Monday, May 21, 2007

The R-J is good. The LVRJ.Com is lousy.

The Review-Journal does a lot of good work. There are certainly Pulitzers to be won in this town and but they'll never be won by this publication because they don't believe in putting the resources where it would matter, but from day to day we get the basic news out of them and occasionally we're even delighted.

The ReviewJournal.Com, however, is an utter disaster. I do not know of another mainstream newspaper Web site as ridiculous as this one. It is clear that it is not managed by journalists because there is never any indication on the Web site which stories the newspaper believes to be the most important or interesting. It's just, largely, an unattractive listing of headlines, and they frequently don't give much insight as to what the story's about (Would you be burning with desire to know more from seeing just this: "Crash Course: A Lot of Trouble"?)

If the headlines are in any particular order at all, then we're led to believe the newspaper thinks the TV and radio listings are the fifth most important thing happening in our city today. Really. Go look for yourself. The interface is about as user-unfriendly and unattractive as it possibly could be. And when it comes to multimedia, never mind. Corey Levitan's I-Am-There pieces are accompanied by some video, but I have no doubt that was Corey's idea and that he puts in the effort to make that happen.

Let's take as an example today's top story in the newspaper, a jailhouse interview with a priest accused of attacking a parishioner. Why isn't there some video of it so we can judge his demeanor? Or a podcast of the conversation, so we can hear the conversation for ourselves? For a newspaper whose editorials routinely attack the government for not trusting the people to make their own choices and so on, the newspaper is awfully paternalistic about how it metes out information.

The reason I rant about this today is because I wanted to spotlight in my prior post Arnold M. Knightly's excellent work scouring the filings of public gaming-related companies to determine the compensation of Vegas' top gaming bosses. In the newspaper, two-thirds of the front of the Business section is devoted to an attractive layout of mugshots of the 11 best-paid execs and a breakdown of their salaries.

It's fun to look at. I wish I could show you in a better way than the photo I post here. (You can click on it and it gets bigger, but I'm not sure it's readable.)

But I can't because didn't put that part of the project up. All they posted was the story itself. Knightly does a fine analysis of the information, but it mainly focuses on Wynn, Lanni, Loveman and Feritta. I'm not finding fault in what Knightly chose to include in the story because he knew he had the backup of the graphics to tell other information, such as the intriguing fact that Sheldon Adelson, the third richest man in the world, was only 8th with $5.8 million in total compensation and a paltry $1 million base salary, the lowest among Strip bosses.

And here's more proof that the geniuses behind this Web site aren't actually even reading what they're putting up: They posted a breakout box next to the story itself online with the blurb that Knightly wrote to explain the graphics and their numbers to the readers. The blurb makes no sense without the graphics.

The only conclusion is that the newspaper, a decade-plus into the Internet-journalism revolution, still has little respect for you, the online readers. That would explain why they very rarely update the site during the day, why they have no blogs or podcasts, why there's almost no Web-only content of any sort.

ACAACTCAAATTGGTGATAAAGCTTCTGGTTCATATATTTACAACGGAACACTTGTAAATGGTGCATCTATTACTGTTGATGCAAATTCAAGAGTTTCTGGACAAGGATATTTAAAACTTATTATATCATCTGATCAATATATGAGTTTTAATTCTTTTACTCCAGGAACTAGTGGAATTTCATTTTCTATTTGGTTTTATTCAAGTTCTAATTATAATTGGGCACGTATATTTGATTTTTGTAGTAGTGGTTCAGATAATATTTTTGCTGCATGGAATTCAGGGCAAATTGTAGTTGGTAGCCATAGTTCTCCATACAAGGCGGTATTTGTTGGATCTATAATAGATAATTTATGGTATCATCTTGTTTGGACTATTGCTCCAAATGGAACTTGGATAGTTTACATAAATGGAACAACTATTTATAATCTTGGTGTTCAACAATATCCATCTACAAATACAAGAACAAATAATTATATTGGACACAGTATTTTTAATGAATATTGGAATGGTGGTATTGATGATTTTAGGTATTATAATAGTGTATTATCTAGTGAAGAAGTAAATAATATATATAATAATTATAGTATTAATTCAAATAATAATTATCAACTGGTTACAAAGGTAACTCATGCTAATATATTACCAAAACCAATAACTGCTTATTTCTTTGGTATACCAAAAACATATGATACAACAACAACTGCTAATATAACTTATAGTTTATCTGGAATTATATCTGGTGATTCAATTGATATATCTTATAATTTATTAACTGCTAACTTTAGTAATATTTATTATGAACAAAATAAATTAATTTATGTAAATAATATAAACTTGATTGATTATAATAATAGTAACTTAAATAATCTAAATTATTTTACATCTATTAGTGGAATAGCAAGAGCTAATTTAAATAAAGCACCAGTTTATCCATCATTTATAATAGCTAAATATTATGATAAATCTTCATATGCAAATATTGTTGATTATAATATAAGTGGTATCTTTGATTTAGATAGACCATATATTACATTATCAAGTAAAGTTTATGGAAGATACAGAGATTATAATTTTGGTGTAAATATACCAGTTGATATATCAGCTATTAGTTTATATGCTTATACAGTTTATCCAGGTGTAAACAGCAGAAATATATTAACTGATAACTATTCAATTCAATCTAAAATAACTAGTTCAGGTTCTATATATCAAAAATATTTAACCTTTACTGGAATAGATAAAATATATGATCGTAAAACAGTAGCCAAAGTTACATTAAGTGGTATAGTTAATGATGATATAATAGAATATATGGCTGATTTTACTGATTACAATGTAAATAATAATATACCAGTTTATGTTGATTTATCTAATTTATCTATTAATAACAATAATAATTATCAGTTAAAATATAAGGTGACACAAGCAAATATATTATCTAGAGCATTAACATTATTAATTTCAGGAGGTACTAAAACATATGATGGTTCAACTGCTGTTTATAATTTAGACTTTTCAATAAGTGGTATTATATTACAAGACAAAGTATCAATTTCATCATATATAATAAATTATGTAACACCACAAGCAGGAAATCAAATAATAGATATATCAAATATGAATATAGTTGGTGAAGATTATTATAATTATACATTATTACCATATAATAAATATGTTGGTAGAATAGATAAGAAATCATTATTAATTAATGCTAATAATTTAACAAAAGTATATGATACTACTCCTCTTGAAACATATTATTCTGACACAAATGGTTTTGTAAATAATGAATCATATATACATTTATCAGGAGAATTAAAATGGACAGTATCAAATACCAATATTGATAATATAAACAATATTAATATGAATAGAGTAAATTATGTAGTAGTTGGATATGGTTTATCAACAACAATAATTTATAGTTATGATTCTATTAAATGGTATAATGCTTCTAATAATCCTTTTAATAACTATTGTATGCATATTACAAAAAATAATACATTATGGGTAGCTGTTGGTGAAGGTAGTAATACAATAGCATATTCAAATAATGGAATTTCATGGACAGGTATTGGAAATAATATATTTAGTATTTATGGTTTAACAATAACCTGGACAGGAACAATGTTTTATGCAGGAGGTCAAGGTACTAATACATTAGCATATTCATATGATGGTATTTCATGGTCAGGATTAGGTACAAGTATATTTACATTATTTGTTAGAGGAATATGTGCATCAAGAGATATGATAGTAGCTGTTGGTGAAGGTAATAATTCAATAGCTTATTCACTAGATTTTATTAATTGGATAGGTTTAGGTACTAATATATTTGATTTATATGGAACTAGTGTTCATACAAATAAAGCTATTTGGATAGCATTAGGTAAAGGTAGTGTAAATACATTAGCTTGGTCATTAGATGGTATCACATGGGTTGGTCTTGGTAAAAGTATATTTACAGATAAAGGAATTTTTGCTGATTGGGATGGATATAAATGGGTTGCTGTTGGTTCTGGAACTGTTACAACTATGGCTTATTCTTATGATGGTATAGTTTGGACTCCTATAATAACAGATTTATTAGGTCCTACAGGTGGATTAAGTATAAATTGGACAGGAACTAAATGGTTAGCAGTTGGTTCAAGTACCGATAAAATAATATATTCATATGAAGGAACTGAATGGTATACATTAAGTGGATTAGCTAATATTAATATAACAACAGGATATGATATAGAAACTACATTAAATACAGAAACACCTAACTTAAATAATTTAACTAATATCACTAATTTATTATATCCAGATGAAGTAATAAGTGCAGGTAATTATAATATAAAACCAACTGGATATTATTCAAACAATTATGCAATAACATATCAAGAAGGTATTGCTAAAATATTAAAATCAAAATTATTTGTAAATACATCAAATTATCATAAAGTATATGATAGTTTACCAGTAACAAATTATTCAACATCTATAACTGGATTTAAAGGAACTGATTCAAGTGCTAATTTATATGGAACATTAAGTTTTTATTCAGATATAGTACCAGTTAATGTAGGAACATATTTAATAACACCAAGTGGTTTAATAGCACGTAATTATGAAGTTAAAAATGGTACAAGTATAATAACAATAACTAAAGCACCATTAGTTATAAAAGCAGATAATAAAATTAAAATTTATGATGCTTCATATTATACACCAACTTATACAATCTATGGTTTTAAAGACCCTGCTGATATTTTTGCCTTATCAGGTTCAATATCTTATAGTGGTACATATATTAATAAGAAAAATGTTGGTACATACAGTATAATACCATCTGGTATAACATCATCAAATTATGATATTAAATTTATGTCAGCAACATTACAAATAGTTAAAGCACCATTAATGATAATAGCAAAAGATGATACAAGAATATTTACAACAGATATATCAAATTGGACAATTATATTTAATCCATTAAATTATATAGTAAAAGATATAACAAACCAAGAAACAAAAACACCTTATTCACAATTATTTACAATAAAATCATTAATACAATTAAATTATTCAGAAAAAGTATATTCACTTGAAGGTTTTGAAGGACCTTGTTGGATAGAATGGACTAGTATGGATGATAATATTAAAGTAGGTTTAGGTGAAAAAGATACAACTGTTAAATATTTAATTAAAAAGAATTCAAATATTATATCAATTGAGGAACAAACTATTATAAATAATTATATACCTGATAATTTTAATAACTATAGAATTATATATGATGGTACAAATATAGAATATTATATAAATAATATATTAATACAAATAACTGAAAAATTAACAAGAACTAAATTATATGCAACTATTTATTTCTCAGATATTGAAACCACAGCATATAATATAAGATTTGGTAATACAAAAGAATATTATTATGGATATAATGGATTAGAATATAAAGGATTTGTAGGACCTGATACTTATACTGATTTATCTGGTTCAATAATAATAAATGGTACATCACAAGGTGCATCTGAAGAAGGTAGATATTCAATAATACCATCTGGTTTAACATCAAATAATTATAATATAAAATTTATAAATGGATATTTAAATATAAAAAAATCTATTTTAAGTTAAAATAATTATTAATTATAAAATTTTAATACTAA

(UPDATE: The R-J has now posted the breakout graphics for the piece with the info that was missing for half the day. No telling whether they did so in response to this posting or just because someone figured the afternoon was a good time to post information from the paper from the day before.)


James in Henderson said...

You tell 'em. So pathetic.

Charles said...

Right on with your critique of the R-J website vs. print editions. Beyond the lack of information architecture and basic usability, the R-J's pages render with tons of errors on non-IE browsers. It takes a lot of time and resources to design and code 'print designs' into web designs that render properly on all platforms/browsers. Any web developer/ui designer who doesn't do user testing and quality assurance before launching a product as large as the R-J's online presence is just plain lazy or amateur hour.

It's not just the secondary media markets that fall victim to this folly (bergere?)- The Washington Post recently unveiled a redesign which has been skewered by its readers and fully thrashed by information architect guru Edward Tufte.

Hiring a proper creative director and a designer/information architect with superb web typography skills would solve a huge chunk of the R-J's UI problems.

Gregory_Zephyr said...

I like it. All I do is scan the news and business headlines. If there's something that catches my eye I will click on the link to read the story. Otherwise, I move on. Usually only takes 10 seconds. Of course, any information-oriented website that wants to make a profit should aim to keep me around as long as possible so if that is their intent then I agree it doesnt do well. But if the goal is to get people in and out as fast as possible, perhaps an even better design would be to put a single headline on the home page: "Move along. Nothing to see here!"

Anonymous said...

It seems to get worse everyday.
Maybe its a way of increasing the newspaper sales? Whatever it may be, they have to get their department in order, they are falling right in to place along with the clark county courthouse.